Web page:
I've always liked Alice Hoffman as a writer. She is definitely a strong story teller, and she brought "Practical Magic's" back story to life with a good plot, and some great characters. I loved Aunt Isabelle. Part of the story is set in the 60's, and Hoffman works that into the storyline well.
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review 2018-01-18 14:52
Occulture
Occulture: The Unseen Forces That Drive Culture Forward - Carl Abrahamsson,Gary Valentine Lachman

by Carl Abrahamsson

 

Non-fiction

 

One of the first things I noticed with this book is that the chapter headings have notes below the titles that say each of them was first given at a lecture or printed as an article someplace, so it soon became clear that this is a collection of several years' writings collected by the author into book form for presentation to a new audience. The subject matter is sufficiently different in each to create a nicely balanced volume on occult influence in society and particularly in art.

 

This is not a book for learning to do magic(k), but is more about modern cultural influences and symbols that enter mainstream consciousness through various mediums of artistic expression. In the Forword written by Gary Lachman, he explains the term 'occulture', occult + culture, coined by Genesis-P-Orridge, a cult figure in certain circles of modern day magicians, then goes on to point out connections between art and the occult and the significance of interpreting one through the other.

 

The lectures and articles cover a fascinating variety of loosely related topics. They include commentaries on alternative lifestyles and the rise of occult culture through significant periods like the 1960s and 1980s and the British and German groups and personalities who shaped much of modern occult culture.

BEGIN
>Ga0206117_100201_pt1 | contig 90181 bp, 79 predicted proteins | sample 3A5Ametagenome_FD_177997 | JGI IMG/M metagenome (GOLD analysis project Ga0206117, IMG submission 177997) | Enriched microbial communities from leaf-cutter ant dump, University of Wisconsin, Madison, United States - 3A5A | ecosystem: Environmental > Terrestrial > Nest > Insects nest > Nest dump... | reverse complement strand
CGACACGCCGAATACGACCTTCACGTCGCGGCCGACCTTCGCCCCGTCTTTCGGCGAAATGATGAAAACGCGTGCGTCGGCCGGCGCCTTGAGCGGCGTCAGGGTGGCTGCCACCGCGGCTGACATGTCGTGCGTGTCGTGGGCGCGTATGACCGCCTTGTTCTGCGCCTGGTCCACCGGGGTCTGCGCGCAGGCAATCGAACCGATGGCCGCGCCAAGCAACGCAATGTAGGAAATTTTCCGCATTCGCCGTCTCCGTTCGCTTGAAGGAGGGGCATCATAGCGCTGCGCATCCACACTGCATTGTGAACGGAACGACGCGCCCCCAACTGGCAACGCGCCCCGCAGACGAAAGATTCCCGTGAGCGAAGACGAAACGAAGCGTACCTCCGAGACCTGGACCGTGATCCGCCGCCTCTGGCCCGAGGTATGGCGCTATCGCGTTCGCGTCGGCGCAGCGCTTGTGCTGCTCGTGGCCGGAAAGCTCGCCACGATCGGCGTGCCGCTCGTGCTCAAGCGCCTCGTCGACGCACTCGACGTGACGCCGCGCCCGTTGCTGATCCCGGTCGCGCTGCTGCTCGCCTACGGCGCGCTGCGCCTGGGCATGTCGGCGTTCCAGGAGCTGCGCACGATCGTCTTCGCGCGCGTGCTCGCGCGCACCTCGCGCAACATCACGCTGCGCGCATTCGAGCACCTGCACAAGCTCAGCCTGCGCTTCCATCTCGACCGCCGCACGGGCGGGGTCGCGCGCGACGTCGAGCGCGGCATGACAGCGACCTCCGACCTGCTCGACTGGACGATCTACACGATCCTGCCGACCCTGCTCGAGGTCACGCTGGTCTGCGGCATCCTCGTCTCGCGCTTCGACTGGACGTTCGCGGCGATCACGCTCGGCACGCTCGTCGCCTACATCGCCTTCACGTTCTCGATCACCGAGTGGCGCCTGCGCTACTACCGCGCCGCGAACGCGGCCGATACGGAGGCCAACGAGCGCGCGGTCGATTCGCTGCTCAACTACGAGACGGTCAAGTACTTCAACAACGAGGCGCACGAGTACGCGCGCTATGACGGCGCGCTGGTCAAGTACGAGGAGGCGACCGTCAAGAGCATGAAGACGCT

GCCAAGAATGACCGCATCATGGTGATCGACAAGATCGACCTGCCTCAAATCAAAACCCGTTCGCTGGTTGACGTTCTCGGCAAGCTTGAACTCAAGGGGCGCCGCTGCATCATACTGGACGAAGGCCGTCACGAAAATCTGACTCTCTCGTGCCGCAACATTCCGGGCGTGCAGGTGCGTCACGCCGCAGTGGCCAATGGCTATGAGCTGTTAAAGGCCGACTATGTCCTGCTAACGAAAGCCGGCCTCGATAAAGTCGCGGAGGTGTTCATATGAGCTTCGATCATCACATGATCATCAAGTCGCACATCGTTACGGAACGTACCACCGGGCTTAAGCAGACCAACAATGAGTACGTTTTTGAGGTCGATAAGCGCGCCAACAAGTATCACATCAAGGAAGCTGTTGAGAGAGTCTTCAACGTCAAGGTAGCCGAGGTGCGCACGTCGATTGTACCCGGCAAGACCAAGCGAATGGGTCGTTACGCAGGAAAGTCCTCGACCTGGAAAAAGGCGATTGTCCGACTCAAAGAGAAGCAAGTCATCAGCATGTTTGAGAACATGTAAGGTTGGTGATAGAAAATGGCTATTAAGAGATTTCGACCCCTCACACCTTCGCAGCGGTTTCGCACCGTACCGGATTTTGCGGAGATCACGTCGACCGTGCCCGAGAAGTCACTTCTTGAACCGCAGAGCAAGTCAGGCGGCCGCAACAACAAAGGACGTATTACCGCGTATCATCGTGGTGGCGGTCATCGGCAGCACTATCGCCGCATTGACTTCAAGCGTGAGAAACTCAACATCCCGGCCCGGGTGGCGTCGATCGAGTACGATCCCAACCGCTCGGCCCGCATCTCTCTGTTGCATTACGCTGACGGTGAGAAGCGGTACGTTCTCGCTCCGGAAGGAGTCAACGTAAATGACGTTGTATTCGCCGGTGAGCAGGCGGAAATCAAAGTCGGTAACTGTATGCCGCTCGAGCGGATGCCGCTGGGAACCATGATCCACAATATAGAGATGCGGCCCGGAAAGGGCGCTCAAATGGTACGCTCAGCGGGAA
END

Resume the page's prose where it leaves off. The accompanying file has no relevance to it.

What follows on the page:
The reader gets the benefit of a perspective by someone who 'was there' and understands the significance of a variety of cultural influences that still affect the culture today. He speaks of Thee Temple ov Psychick Youth as well as about Aleister Crowley and Anton LaVey and what he feels were the relevant contributions by controversial groups and personalities.

 

The perspective is very much about the intellectual side of the occult. No new age or airy-fairy crystal hugging comes into it. As occult history goes, this is an excellent reflection of the later twentieth century developments that built on the legacy of earlier magical Orders and traditions and the effects of an expanding cultural awareness that would shake the foundations of pre-twentieth century European occult study.

 

The significance of art and creativity is emphasised as is the freedom of social mores from the staid, limiting celibacy of groups like the early Golden Dawn and the cautions required by Medieval magicians to avoid any sniff of scandal that might lead to charges of heresy.

 

The history of Nazi involvement in the occult is detailed in one of the lectures and makes for interesting reading from a historical perspective as well. That lecture somehow moves from this to beatniks in California, which gives the reader an idea of the broad scope of some of the topics discussed.

 

This book would be of interest to anyone interested in occult history or in cultural development and the influence of art. It fills in the recent gaps in documented history for those of us who are too young to have been there for the changes in the 1980s and before as these periods are often not addressed in earlier books on the subject.

 

It also goes into everything from philosophy to conspiracy theories in recent decades and even Pokemon Go! I found all of the articles interesting for different reasons. A real treasure for anyone with interest in magick or the occult.

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review 2017-09-21 01:26
Troublemaker: Surviving Hollywood and Scientology by Leah Remini
Troublemaker: Surviving Hollywood and Scientology - Rebecca Paley,Leah Remini

This book is unreal! You have to read it to know what I mean. Leah Remini is so brutally honest, I tend to believe her. What these people do is just despicable. Kudos to Leah for getting herself and her family out.